II. Geopolitical climate and civil war.

At almost one third the size of the United States,[56] The Republic of Sudan is the largest African nation. This vast expanse of dissimilar land with eight international borders, coupled with the ethnic convergence of Arab and black African cultures has led this nation to many geopolitical complications throughout its history. In fact, it is said that the Republic of Sudan is a nation by name only.[57] Although the country is made up of a numerous combination of cultural and ethnic groups, 570 in all,[58] its population can be culturally divided between the North and South. With approximately 70 percent of Sudan's total population, the North is predominantly Arab and Sunni Muslim. The South makes up the remaining 30 percent by those who follow a combination of Christianity and indigenous African religions.[59]

These fundamental differences have been a root cause of Sudan's national instability. "Sudan has been at war with itself for so long that the sole period without fighting is known as 'the last peace."[60] The current civil war broke out in 1983 when the government imposed the Muslim Shari law throughout the country.[61] The civil war continues to rage today with the NIF regime trying to impose strict Islamic practices and law on the African tribes that practice Christianity and traditional indigenous religions. The Southern Sudanese are primarily represented by the Sudanese People's Liberation Movement (SPLM) and the Sudanese People's Liberation Army (SPLA). They believe their backs are against the wall and are defending their culture against forced Islamization.[62]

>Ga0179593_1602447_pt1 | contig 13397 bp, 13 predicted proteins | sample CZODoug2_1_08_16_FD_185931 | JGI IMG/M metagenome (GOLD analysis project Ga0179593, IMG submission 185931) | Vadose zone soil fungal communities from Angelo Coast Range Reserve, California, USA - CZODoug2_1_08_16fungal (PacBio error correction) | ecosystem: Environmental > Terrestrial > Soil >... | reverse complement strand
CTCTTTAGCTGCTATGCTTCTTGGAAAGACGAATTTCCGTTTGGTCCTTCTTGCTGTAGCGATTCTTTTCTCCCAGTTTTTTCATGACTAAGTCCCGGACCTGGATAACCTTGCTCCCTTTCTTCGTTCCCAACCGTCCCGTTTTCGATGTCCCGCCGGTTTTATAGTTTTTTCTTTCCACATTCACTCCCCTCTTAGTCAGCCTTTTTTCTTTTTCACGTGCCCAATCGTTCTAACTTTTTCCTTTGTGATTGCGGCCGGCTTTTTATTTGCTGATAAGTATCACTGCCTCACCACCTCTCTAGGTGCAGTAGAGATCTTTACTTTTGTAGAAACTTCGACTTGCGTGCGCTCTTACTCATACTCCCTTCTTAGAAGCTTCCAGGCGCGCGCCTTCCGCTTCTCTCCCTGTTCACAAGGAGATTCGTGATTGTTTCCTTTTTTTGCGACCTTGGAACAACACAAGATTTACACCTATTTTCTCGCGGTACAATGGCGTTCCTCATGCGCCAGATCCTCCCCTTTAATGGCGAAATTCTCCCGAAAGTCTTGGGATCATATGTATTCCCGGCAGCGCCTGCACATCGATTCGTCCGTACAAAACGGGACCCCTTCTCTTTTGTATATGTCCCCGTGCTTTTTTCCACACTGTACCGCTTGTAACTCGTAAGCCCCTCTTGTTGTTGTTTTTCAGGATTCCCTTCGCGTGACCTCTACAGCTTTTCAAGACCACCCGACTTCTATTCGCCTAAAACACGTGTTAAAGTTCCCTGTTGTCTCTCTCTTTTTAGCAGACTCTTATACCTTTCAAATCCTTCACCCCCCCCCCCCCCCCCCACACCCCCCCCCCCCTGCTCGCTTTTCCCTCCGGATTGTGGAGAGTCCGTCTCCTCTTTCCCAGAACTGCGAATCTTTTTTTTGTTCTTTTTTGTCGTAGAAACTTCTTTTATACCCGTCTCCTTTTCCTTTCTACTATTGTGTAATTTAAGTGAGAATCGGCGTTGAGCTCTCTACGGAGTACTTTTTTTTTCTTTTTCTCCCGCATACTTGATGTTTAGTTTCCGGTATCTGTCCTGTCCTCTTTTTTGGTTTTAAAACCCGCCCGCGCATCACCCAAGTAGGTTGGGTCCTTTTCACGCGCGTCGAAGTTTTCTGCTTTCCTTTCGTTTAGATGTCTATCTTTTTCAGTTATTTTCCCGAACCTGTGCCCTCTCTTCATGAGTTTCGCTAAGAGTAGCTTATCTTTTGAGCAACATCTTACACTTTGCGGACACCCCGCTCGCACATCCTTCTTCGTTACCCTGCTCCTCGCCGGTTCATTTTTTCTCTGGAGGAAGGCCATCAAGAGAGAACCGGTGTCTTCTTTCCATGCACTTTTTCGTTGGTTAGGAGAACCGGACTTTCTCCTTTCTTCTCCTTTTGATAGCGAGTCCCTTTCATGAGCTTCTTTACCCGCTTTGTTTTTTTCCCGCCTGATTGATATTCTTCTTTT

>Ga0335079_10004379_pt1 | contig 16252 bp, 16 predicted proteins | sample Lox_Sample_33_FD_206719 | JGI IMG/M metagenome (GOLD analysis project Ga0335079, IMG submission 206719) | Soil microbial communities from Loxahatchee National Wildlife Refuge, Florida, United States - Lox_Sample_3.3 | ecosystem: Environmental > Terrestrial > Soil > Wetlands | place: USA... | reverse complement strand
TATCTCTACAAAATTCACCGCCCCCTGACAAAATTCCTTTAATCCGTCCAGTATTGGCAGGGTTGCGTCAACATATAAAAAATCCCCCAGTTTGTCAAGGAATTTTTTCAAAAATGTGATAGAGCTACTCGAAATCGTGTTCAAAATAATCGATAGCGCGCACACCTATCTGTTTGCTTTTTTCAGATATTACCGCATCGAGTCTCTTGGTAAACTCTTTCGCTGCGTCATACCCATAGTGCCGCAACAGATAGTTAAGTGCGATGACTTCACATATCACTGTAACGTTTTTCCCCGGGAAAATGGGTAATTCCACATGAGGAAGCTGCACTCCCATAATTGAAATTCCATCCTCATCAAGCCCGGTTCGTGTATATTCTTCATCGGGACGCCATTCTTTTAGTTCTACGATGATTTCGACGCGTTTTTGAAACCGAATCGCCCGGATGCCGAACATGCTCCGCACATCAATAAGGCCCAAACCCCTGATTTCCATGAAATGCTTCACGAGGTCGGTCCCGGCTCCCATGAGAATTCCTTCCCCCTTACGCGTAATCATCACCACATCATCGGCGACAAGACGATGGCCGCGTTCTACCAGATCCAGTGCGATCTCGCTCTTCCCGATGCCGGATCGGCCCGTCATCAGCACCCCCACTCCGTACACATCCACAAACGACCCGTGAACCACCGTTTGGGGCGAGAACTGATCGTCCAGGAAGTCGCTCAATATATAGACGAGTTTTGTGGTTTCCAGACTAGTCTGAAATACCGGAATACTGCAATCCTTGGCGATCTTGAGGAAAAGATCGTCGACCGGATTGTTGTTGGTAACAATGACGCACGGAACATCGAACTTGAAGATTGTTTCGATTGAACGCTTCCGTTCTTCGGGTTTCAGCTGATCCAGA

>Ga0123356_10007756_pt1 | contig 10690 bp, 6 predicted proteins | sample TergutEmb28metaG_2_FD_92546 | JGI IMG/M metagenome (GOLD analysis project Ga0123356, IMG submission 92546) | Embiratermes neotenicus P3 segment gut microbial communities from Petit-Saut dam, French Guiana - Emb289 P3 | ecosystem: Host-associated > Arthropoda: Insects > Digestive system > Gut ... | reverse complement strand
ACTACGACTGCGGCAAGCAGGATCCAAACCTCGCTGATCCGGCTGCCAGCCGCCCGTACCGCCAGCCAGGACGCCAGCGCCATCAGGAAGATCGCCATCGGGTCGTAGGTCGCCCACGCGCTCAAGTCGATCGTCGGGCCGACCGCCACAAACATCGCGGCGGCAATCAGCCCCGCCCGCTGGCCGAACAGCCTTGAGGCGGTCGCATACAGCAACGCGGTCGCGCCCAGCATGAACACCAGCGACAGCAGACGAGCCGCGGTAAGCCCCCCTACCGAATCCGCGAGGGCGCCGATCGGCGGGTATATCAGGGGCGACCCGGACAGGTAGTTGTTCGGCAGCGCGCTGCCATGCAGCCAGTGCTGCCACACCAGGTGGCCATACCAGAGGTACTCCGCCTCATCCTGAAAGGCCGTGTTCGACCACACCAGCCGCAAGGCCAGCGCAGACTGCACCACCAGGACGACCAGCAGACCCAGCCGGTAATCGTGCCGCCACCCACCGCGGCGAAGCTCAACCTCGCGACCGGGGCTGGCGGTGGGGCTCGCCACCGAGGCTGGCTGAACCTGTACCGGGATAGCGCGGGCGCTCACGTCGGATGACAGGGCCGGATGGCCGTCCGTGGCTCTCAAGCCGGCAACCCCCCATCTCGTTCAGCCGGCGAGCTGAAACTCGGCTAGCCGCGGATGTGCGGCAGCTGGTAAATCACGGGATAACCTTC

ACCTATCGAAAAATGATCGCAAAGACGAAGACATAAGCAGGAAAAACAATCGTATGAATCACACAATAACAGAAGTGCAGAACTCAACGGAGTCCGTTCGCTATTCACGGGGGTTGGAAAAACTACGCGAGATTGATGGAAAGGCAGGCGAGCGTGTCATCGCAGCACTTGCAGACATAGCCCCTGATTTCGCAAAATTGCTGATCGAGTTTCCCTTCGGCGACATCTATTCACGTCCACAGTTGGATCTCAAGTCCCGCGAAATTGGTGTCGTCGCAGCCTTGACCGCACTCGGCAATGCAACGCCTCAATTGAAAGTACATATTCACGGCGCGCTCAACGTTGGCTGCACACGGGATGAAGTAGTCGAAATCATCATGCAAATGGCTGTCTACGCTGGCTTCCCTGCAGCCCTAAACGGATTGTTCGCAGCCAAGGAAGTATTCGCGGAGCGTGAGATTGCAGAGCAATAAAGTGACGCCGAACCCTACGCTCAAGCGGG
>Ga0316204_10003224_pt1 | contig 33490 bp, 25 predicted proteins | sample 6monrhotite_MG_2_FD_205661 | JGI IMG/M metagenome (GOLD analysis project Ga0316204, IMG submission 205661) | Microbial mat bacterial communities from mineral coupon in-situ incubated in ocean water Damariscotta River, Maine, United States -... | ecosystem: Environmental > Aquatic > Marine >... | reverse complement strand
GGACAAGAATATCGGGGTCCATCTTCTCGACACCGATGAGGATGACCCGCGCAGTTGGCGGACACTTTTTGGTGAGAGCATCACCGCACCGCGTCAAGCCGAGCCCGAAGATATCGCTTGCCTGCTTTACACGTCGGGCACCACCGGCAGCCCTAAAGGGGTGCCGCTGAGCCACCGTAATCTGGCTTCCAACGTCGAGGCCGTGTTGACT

Prior to the 30 June 1989 coup, the Sudan was one of the few African countries that enjoyed a multiparty democratic system of government. The Muslim Brotherhood, an Islamic fundamentalist group seeking to spread Islam worldwide, used the freedom of democracy under its own party, the NIF, to penetrate and occupy key posts in the government, military and business communities.[63]

The bloodless coup was conducted by the Sudanese Army, headed by Colonel Umar Hassan Ahmad al Bashir.[64] Bashir immediately began operating as commander in chief and chairman of the legislative body and banned all political parties and curtailed the freedom of the press. With all political parties banned, the Muslim Brotherhood began operating under the auspices of the NIF, an unofficial political party lead by Hassan Abd Allah at Turabi. While the full nature of the relationship between Bashir and the NIF is unknown, clearly Bashir has been a tool for Turabi and the NIF in adopting Islamic programs. Additionally, some informed western observers believe that Bashir uses the NIF for his own purposes.[65] Since most of Bashir's policies and actions directly support Turabi and the goals of the Muslim Brotherhood and the NIF, Turabi is often viewed as the controlling power in the country.[66] He has always held more power than the president by ruling through secret security cells created by the NIF.[67]

"Turabi has clear ties to the Iranian government, wields enormous influence in Sudan and is accountable to no one. Although he has no official position in the current military regime, he has installed his own people at every level of government. He has thus assured that his own vision of a repressive Islamic society will be the one that predominates [in] the country. Opposition within the universities and labor unions has been rooted out, and many opponents are now in exile. Islamic "Shari" law has become the basis for all civil and criminal legal procedures. Once a friendly country, Sudan has become dreary and militantly oppressive. There is clear evidence that Sudan, under the sponsorship and direction of Iran, is now attempting to export this extremist and repressive version of Islamic principles to other countries in Africa as well."[68]